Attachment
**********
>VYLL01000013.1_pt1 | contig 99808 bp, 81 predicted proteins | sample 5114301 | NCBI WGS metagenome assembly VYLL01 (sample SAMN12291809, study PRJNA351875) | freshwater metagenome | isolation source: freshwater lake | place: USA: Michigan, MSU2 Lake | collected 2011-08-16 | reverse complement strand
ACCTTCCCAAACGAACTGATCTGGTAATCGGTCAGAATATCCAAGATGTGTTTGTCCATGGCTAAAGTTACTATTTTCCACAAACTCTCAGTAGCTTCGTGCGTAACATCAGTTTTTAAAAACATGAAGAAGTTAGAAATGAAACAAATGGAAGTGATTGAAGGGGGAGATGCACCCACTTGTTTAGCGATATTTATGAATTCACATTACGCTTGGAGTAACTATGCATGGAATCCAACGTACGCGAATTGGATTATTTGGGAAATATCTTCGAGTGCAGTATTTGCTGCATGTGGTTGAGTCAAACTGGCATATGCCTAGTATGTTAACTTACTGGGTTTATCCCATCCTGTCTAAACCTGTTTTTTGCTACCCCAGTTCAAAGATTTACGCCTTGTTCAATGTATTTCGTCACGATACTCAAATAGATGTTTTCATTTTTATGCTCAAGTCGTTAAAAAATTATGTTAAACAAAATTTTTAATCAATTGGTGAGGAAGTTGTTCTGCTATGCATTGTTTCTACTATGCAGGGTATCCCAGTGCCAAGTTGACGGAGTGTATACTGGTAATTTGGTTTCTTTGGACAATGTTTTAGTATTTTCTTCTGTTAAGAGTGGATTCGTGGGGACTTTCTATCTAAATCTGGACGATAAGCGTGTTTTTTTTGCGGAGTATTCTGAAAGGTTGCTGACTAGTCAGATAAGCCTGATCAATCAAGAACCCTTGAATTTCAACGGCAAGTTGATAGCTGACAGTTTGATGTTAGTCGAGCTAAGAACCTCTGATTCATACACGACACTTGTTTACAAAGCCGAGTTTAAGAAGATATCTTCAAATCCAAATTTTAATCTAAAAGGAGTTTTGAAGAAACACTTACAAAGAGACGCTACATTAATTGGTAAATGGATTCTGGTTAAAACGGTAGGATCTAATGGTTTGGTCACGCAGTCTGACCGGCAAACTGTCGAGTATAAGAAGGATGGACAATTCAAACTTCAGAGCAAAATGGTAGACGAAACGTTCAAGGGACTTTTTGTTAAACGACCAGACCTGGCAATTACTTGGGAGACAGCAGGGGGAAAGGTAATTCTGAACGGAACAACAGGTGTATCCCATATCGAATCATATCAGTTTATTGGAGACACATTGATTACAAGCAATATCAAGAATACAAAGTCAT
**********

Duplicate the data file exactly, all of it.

>VYLL01000013.1_pt1 | contig 99808 bp, 81 predicted proteins | sample 5114301 | NCBI WGS metagenome assembly VYLL01 (sample SAMN12291809, study PRJNA351875) | freshwater metagenome | isolation source: freshwater lake | place: USA: Michigan, MSU2 Lake | collected 2011-08-16 | reverse complement strand
ACCTTCCCAAACGAACTGATCTGGTAATCGGTCAGAATATCCAAGATGTGTTTGTCCATGGCTAAAGTTACTATTTTCCACAAACTCTCAGTAGCTTCGTGCGTAACATCAGTTTTTAAAAACATGAAGAAGTTAGAAATGAAACAAATGGAAGTGATTGAAGGGGGAGATGCACCCACTTGTTTAGCGATATTTATGAATTCACATTACGCTTGGAGTAACTATGCATGGAATCCAACGTACGCGAATTGGATTATTTGGGAAATATCTTCGAGTGCAGTATTTGCTGCATGTGGTTGAGTCAAACTGGCATATGCCTAGTATGTTAACTTACTGGGTTTATCCCATCCTGTCTAAACCTGTTTTTTGCTACCCCAGTTCAAAGATTTACGCCTTGTTCAATGTATTTCGTCACGATACTCAAATAGATGTTTTCATTTTTATGCTCAAGTCGTTAAAAAATTATGTTAAACAAAATTTTTAATCAATTGGTGAGGAAGTTGTTCTGCTATGCATTGTTTCTACTATGCAGGGTATCCCAGTGCCAAGTTGACGGAGTGTATACTGGTAATTTGGTTTCTTTGGACAATGTTTTAGTATTTTCTTCTGTTAAGAGTGGATTCGTGGGGACTTTCTATCTAAATCTGGACGATAAGCGTGTTTTTTTTGCGGAGTATTCTGAAAGGTTGCTGACTAGTCAGATAAGCCTGATCAATCAAGAACCCTTGAATTTCAACGGCAAGTTGATAGCTGACAGTTTGATGTTAGTCGAGCTAAGAACCTCTGATTCATACACGACACTTGTTTACAAAGCCGAGTTTAAGAAGATATCTTCAAATCCAAATTTTAATCTAAAAGGAGTTTTGAAGAAACACTTACAAAGAGACGCTACATTAATTGGTAAATGGATTCTGGTTAAAACGGTAGGATCTAATGGTTTGGTCACGCAGTCTGACCGGCAAACTGTCGAGTATAAGAAGGATGGACAATTCAAACTTCAGAGCAAAATGGTAGACGAAACGTTCAAGGGACTTTTTGTTAAACGACCAGACCTGGCAATTACTTGGGAGACAGCAGGGGGAAAGGTAATTCTGAACGGAACAACAGGTGTATCCCATATCGAATCATATCAGTTTATTGGAGACACATTGATTACAAGCAATATCAAGAATACAAAGTCAT